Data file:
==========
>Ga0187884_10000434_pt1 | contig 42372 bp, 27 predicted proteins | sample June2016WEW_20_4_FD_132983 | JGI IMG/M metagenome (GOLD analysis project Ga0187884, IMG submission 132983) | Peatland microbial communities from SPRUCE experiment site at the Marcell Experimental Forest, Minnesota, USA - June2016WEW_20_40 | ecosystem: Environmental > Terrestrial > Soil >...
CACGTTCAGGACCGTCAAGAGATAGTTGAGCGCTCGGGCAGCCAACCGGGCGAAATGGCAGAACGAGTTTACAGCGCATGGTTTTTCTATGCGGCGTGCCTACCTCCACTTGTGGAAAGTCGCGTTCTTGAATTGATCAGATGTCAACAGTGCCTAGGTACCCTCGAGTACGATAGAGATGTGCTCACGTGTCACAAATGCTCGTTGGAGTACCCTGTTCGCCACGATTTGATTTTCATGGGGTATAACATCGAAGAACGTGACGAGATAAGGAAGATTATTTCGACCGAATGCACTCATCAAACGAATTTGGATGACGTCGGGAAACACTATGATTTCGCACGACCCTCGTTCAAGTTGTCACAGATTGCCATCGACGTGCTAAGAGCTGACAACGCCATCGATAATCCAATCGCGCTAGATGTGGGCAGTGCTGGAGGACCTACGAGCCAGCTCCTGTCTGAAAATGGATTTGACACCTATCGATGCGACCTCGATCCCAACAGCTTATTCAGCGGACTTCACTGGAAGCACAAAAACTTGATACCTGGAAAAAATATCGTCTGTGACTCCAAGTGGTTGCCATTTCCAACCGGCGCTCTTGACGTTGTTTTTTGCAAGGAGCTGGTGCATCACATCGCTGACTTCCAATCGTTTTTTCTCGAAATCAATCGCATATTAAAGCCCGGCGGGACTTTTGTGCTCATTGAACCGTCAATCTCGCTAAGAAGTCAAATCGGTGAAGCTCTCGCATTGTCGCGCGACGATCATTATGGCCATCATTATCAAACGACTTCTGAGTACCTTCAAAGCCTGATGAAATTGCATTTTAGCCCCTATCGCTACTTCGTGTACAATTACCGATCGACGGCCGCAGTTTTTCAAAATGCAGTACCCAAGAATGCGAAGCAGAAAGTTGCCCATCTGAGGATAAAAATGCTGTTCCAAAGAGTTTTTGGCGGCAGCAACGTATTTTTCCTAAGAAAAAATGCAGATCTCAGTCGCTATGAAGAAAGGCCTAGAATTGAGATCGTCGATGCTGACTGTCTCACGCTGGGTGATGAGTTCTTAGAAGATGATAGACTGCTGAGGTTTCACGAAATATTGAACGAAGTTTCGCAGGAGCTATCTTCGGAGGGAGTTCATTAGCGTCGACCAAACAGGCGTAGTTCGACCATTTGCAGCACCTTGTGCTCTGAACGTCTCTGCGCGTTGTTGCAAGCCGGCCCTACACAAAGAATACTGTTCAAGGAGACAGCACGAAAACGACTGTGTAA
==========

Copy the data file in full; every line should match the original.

>Ga0187884_10000434_pt1 | contig 42372 bp, 27 predicted proteins | sample June2016WEW_20_4_FD_132983 | JGI IMG/M metagenome (GOLD analysis project Ga0187884, IMG submission 132983) | Peatland microbial communities from SPRUCE experiment site at the Marcell Experimental Forest, Minnesota, USA - June2016WEW_20_40 | ecosystem: Environmental > Terrestrial > Soil >...
CACGTTCAGGACCGTCAAGAGATAGTTGAGCGCTCGGGCAGCCAACCGGGCGAAATGGCAGAACGAGTTTACAGCGCATGGTTTTTCTATGCGGCGTGCCTACCTCCACTTGTGGAAAGTCGCGTTCTTGAATTGATCAGATGTCAACAGTGCCTAGGTACCCTCGAGTACGATAGAGATGTGCTCACGTGTCACAAATGCTCGTTGGAGTACCCTGTTCGCCACGATTTGATTTTCATGGGGTATAACATCGAAGAACGTGACGAGATAAGGAAGATTATTTCGACCGAATGCACTCATCAAACGAATTTGGATGACGTCGGGAAACACTATGATTTCGCACGACCCTCGTTCAAGTTGTCACAGATTGCCATCGACGTGCTAAGAGCTGACAACGCCATCGATAATCCAATCGCGCTAGATGTGGGCAGTGCTGGAGGACCTACGAGCCAGCTCCTGTCTGAAAATGGATTTGACACCTATCGATGCGACCTCGATCCCAACAGCTTATTCAGCGGACTTCACTGGAAGCACAAAAACTTGATACCTGGAAAAAATATCGTCTGTGACTCCAAGTGGTTGCCATTTCCAACCGGCGCTCTTGACGTTGTTTTTTGCAAGGAGCTGGTGCATCACATCGCTGACTTCCAATCGTTTTTTCTCGAAATCAATCGCATATTAAAGCCCGGCGGGACTTTTGTGCTCATTGAACCGTCAATCTCGCTAAGAAGTCAAATCGGTGAAGCTCTCGCATTGTCGCGCGACGATCATTATGGCCATCATTATCAAACGACTTCTGAGTACCTTCAAAGCCTGATGAAATTGCATTTTAGCCCCTATCGCTACTTCGTGTACAATTACCGATCGACGGCCGCAGTTTTTCAAAATGCAGTACCCAAGAATGCGAAGCAGAAAGTTGCCCATCTGAGGATAAAAATGCTGTTCCAAAGAGTTTTTGGCGGCAGCAACGTATTTTTCCTAAGAAAAAATGCAGATCTCAGTCGCTATGAAGAAAGGCCTAGAATTGAGATCGTCGATGCTGACTGTCTCACGCTGGGTGATGAGTTCTTAGAAGATGATAGACTGCTGAGGTTTCACGAAATATTGAACGAAGTTTCGCAGGAGCTATCTTCGGAGGGAGTTCATTAGCGTCGACCAAACAGGCGTAGTTCGACCATTTGCAGCACCTTGTGCTCTGAACGTCTCTGCGCGTTGTTGCAAGCCGGCCCTACACAAAGAATACTGTTCAAGGAGACAGCACGAAAACGACTGTGTAA